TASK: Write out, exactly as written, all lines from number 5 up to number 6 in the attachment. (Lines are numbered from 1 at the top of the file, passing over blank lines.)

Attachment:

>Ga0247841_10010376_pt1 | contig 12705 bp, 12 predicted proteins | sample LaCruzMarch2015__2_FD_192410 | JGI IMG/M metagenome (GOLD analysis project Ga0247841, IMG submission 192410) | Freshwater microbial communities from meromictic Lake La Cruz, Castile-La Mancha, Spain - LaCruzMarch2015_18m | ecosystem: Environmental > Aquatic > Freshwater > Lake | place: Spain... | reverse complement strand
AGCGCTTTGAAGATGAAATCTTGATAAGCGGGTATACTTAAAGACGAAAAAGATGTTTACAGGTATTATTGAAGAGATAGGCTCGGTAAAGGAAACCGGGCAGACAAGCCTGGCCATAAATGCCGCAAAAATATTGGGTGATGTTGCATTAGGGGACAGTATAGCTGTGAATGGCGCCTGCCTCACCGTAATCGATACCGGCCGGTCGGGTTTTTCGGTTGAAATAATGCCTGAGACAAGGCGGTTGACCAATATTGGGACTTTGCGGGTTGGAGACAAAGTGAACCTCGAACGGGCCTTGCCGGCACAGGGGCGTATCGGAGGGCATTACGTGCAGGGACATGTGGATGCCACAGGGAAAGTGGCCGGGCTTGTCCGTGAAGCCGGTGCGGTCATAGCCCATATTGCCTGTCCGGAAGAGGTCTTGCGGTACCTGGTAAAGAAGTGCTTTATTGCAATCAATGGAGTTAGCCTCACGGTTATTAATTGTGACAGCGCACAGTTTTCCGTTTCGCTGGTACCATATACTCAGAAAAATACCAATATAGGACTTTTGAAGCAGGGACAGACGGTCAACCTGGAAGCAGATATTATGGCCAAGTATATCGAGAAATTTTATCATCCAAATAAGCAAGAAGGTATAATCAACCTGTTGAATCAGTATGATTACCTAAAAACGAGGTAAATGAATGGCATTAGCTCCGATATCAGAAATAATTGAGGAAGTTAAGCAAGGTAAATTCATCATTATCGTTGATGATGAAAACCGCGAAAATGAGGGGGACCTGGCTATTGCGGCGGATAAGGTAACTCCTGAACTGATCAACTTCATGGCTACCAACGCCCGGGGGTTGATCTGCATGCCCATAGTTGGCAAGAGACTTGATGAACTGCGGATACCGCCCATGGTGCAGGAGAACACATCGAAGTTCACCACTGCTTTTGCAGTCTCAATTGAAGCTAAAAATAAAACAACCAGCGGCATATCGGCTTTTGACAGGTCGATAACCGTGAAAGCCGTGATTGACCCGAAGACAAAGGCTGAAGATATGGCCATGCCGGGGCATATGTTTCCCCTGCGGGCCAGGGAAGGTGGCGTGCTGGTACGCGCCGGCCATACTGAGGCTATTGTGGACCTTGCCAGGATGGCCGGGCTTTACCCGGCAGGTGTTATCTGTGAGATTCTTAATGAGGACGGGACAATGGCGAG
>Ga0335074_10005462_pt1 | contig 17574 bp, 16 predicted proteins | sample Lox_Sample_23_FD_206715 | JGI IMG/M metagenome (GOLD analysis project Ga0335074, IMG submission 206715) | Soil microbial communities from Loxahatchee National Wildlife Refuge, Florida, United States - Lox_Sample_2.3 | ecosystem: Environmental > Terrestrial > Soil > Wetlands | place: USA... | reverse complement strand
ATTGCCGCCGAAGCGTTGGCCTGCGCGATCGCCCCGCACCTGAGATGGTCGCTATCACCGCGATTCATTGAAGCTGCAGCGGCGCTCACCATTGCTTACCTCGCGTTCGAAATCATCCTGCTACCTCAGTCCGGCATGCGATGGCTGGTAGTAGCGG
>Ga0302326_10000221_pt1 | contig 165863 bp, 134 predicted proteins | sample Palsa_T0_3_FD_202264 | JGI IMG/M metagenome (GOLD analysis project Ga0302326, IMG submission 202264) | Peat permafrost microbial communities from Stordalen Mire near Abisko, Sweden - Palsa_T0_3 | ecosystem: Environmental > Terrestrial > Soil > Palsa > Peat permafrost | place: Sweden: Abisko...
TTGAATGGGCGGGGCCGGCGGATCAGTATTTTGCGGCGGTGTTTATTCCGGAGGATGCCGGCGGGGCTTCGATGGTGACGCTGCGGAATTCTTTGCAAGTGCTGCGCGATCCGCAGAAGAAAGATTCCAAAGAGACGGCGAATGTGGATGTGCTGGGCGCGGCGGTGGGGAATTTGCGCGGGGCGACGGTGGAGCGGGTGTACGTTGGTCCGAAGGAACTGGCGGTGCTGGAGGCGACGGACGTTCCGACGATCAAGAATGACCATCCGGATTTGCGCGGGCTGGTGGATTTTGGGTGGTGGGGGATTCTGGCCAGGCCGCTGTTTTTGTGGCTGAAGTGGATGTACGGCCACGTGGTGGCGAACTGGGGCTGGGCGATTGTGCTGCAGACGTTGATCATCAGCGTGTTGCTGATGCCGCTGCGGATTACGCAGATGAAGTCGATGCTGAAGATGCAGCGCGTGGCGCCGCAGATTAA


>Ga0302326_10000221_pt1 | contig 165863 bp, 134 predicted proteins | sample Palsa_T0_3_FD_202264 | JGI IMG/M metagenome (GOLD analysis project Ga0302326, IMG submission 202264) | Peat permafrost microbial communities from Stordalen Mire near Abisko, Sweden - Palsa_T0_3 | ecosystem: Environmental > Terrestrial > Soil > Palsa > Peat permafrost | place: Sweden: Abisko...
TTGAATGGGCGGGGCCGGCGGATCAGTATTTTGCGGCGGTGTTTATTCCGGAGGATGCCGGCGGGGCTTCGATGGTGACGCTGCGGAATTCTTTGCAAGTGCTGCGCGATCCGCAGAAGAAAGATTCCAAAGAGACGGCGAATGTGGATGTGCTGGGCGCGGCGGTGGGGAATTTGCGCGGGGCGACGGTGGAGCGGGTGTACGTTGGTCCGAAGGAACTGGCGGTGCTGGAGGCGACGGACGTTCCGACGATCAAGAATGACCATCCGGATTTGCGCGGGCTGGTGGATTTTGGGTGGTGGGGGATTCTGGCCAGGCCGCTGTTTTTGTGGCTGAAGTGGATGTACGGCCACGTGGTGGCGAACTGGGGCTGGGCGATTGTGCTGCAGACGTTGATCATCAGCGTGTTGCTGATGCCGCTGCGGATTACGCAGATGAAGTCGATGCTGAAGATGCAGCGCGTGGCGCCGCAGATTAA